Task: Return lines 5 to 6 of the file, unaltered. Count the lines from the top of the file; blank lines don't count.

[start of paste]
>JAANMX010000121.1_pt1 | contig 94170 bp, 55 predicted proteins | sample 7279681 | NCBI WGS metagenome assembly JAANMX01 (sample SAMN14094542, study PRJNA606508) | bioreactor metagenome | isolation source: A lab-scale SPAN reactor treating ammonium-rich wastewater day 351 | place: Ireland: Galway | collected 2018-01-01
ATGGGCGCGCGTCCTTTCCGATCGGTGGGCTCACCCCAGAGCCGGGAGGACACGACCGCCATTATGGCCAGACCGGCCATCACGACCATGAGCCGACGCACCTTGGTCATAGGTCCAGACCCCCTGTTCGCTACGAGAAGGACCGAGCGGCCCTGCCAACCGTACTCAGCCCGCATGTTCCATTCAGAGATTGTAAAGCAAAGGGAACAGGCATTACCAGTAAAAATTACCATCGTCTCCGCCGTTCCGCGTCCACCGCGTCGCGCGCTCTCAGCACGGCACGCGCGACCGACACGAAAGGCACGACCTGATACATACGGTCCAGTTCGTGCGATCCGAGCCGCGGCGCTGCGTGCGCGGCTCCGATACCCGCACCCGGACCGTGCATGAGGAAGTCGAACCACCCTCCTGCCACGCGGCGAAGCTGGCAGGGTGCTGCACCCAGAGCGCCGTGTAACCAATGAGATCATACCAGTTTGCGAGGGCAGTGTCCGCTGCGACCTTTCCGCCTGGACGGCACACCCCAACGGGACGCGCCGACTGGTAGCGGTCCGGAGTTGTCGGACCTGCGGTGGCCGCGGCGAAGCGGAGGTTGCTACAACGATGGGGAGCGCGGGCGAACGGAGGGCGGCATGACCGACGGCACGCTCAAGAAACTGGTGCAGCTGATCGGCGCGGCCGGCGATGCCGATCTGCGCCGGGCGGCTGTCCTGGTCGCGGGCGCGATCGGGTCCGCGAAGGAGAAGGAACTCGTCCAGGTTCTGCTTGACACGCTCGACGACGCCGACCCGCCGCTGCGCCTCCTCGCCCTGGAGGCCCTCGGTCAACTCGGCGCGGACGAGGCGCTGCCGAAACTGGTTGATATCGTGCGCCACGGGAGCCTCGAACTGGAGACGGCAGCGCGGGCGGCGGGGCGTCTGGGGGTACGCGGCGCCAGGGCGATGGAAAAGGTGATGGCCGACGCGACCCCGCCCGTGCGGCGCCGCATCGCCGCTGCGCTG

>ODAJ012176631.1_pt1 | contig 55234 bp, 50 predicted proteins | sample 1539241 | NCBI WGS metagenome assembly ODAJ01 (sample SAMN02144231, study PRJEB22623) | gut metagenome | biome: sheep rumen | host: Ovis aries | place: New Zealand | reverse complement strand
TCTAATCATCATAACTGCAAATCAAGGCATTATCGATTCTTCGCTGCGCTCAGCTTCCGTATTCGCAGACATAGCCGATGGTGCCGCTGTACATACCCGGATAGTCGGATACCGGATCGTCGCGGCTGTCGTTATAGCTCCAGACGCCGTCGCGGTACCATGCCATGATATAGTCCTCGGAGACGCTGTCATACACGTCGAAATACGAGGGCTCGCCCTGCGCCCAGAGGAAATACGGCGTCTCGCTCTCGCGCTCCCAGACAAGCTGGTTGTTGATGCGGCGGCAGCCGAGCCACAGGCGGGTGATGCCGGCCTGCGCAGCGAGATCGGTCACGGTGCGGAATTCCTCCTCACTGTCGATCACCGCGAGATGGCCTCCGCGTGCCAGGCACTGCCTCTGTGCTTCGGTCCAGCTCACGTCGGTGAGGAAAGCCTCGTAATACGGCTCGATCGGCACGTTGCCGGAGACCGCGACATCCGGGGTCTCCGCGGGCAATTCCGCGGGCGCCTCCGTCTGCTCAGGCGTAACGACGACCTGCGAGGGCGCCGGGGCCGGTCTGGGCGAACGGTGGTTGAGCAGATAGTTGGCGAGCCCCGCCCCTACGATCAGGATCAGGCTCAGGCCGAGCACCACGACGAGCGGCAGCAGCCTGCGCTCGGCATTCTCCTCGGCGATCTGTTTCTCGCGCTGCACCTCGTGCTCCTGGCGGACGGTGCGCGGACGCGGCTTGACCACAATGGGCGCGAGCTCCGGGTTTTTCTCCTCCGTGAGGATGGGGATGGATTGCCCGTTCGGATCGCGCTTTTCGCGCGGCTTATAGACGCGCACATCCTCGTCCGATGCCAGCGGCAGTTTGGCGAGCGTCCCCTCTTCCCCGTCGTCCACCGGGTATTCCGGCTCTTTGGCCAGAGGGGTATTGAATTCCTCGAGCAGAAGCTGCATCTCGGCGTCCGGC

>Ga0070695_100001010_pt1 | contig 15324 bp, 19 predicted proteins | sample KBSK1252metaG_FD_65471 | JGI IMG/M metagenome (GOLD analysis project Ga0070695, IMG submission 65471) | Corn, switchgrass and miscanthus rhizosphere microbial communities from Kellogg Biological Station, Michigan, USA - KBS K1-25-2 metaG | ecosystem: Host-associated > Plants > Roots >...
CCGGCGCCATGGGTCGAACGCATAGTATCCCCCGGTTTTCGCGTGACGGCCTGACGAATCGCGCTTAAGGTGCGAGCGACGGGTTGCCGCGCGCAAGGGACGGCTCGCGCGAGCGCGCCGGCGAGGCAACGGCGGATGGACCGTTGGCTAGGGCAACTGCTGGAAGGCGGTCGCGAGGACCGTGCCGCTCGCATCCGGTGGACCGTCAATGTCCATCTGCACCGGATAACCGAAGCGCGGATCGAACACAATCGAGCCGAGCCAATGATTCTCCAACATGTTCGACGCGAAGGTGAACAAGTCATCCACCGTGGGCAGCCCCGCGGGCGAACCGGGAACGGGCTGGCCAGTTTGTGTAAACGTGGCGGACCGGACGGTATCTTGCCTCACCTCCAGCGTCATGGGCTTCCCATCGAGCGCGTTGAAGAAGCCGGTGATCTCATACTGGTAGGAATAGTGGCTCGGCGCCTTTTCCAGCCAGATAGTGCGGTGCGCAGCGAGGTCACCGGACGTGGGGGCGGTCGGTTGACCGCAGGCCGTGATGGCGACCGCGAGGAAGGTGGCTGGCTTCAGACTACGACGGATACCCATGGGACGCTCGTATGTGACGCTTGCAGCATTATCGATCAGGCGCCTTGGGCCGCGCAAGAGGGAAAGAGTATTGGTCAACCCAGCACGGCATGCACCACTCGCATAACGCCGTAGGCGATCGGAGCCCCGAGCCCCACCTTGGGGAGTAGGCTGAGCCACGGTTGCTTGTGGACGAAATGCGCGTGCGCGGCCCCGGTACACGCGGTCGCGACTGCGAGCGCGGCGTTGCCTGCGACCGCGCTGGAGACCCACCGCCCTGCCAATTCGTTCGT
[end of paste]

>Ga0070695_100001010_pt1 | contig 15324 bp, 19 predicted proteins | sample KBSK1252metaG_FD_65471 | JGI IMG/M metagenome (GOLD analysis project Ga0070695, IMG submission 65471) | Corn, switchgrass and miscanthus rhizosphere microbial communities from Kellogg Biological Station, Michigan, USA - KBS K1-25-2 metaG | ecosystem: Host-associated > Plants > Roots >...
CCGGCGCCATGGGTCGAACGCATAGTATCCCCCGGTTTTCGCGTGACGGCCTGACGAATCGCGCTTAAGGTGCGAGCGACGGGTTGCCGCGCGCAAGGGACGGCTCGCGCGAGCGCGCCGGCGAGGCAACGGCGGATGGACCGTTGGCTAGGGCAACTGCTGGAAGGCGGTCGCGAGGACCGTGCCGCTCGCATCCGGTGGACCGTCAATGTCCATCTGCACCGGATAACCGAAGCGCGGATCGAACACAATCGAGCCGAGCCAATGATTCTCCAACATGTTCGACGCGAAGGTGAACAAGTCATCCACCGTGGGCAGCCCCGCGGGCGAACCGGGAACGGGCTGGCCAGTTTGTGTAAACGTGGCGGACCGGACGGTATCTTGCCTCACCTCCAGCGTCATGGGCTTCCCATCGAGCGCGTTGAAGAAGCCGGTGATCTCATACTGGTAGGAATAGTGGCTCGGCGCCTTTTCCAGCCAGATAGTGCGGTGCGCAGCGAGGTCACCGGACGTGGGGGCGGTCGGTTGACCGCAGGCCGTGATGGCGACCGCGAGGAAGGTGGCTGGCTTCAGACTACGACGGATACCCATGGGACGCTCGTATGTGACGCTTGCAGCATTATCGATCAGGCGCCTTGGGCCGCGCAAGAGGGAAAGAGTATTGGTCAACCCAGCACGGCATGCACCACTCGCATAACGCCGTAGGCGATCGGAGCCCCGAGCCCCACCTTGGGGAGTAGGCTGAGCCACGGTTGCTTGTGGACGAAATGCGCGTGCGCGGCCCCGGTACACGCGGTCGCGACTGCGAGCGCGGCGTTGCCTGCGACCGCGCTGGAGACCCACCGCCCTGCCAATTCGTTCGT